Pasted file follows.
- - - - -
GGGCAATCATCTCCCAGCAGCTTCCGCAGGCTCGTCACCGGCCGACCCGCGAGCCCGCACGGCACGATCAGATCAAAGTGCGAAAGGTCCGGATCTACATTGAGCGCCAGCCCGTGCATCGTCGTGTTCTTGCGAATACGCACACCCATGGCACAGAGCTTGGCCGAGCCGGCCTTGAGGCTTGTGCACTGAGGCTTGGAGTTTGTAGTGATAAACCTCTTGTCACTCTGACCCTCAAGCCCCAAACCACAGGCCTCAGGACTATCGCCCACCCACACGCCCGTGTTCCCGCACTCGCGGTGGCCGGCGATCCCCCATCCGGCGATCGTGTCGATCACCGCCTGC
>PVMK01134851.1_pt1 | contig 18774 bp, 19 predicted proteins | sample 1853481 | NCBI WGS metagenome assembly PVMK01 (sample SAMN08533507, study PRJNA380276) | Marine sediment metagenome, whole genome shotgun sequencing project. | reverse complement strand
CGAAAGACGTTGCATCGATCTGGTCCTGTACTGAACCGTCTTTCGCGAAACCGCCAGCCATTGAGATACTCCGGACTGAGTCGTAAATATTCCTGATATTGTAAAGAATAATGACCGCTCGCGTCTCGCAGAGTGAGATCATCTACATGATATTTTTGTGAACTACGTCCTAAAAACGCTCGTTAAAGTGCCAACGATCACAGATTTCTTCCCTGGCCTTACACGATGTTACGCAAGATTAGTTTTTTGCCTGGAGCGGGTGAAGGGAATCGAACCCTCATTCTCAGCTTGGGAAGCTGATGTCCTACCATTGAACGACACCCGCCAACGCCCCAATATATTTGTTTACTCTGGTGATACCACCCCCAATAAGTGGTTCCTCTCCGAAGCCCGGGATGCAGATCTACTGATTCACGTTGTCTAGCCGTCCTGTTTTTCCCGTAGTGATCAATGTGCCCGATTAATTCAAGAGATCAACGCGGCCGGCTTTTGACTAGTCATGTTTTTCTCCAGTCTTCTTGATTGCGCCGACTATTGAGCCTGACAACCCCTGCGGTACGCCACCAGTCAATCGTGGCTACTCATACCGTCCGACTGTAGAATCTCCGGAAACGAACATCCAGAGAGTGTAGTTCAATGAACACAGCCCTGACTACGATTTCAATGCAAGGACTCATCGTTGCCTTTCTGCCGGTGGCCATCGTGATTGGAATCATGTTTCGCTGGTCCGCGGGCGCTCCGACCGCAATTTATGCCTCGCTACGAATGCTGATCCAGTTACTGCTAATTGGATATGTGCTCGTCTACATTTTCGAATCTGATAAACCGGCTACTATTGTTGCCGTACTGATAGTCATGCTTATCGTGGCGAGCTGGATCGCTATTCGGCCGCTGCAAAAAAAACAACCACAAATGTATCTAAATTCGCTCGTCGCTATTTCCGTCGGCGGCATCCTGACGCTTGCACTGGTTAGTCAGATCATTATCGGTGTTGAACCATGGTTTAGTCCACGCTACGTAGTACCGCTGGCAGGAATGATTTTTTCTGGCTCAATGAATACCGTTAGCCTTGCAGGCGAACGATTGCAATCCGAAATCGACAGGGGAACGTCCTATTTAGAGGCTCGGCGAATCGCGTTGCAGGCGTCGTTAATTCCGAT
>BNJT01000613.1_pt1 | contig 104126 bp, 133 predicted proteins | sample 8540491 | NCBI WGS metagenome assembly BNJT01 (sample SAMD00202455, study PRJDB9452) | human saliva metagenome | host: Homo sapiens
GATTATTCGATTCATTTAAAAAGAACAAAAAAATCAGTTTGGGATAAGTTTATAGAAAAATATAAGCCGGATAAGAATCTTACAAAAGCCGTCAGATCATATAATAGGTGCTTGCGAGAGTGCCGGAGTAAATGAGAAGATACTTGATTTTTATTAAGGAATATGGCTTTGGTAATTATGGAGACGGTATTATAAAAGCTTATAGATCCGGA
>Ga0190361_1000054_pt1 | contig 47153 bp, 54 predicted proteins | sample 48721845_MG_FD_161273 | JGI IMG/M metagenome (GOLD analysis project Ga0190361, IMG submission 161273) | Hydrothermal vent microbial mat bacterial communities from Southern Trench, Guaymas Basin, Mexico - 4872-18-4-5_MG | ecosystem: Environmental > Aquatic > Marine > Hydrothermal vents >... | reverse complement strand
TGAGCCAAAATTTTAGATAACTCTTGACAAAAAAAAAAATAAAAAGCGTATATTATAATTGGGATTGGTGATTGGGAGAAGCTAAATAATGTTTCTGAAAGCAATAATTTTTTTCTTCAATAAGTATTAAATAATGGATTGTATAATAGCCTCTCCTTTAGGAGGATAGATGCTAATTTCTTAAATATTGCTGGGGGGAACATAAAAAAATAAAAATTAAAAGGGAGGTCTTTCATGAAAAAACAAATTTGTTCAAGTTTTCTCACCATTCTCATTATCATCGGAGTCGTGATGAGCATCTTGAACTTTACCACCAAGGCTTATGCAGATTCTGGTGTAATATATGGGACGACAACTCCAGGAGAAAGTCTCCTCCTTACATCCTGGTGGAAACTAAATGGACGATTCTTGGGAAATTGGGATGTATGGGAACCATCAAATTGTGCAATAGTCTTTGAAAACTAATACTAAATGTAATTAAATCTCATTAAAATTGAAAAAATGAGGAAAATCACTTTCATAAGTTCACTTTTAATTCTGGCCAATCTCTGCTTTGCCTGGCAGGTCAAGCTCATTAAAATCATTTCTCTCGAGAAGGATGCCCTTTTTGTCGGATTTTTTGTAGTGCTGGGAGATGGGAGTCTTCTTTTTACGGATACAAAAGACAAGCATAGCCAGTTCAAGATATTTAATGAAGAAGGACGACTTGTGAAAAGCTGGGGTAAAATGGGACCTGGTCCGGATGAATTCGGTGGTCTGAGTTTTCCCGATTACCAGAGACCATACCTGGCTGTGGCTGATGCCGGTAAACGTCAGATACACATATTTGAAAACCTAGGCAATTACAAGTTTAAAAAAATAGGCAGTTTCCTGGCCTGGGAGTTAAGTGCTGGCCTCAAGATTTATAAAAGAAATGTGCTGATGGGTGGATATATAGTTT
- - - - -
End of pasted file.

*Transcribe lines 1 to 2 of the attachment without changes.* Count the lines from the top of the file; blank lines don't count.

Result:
GGGCAATCATCTCCCAGCAGCTTCCGCAGGCTCGTCACCGGCCGACCCGCGAGCCCGCACGGCACGATCAGATCAAAGTGCGAAAGGTCCGGATCTACATTGAGCGCCAGCCCGTGCATCGTCGTGTTCTTGCGAATACGCACACCCATGGCACAGAGCTTGGCCGAGCCGGCCTTGAGGCTTGTGCACTGAGGCTTGGAGTTTGTAGTGATAAACCTCTTGTCACTCTGACCCTCAAGCCCCAAACCACAGGCCTCAGGACTATCGCCCACCCACACGCCCGTGTTCCCGCACTCGCGGTGGCCGGCGATCCCCCATCCGGCGATCGTGTCGATCACCGCCTGC
>PVMK01134851.1_pt1 | contig 18774 bp, 19 predicted proteins | sample 1853481 | NCBI WGS metagenome assembly PVMK01 (sample SAMN08533507, study PRJNA380276) | Marine sediment metagenome, whole genome shotgun sequencing project. | reverse complement strand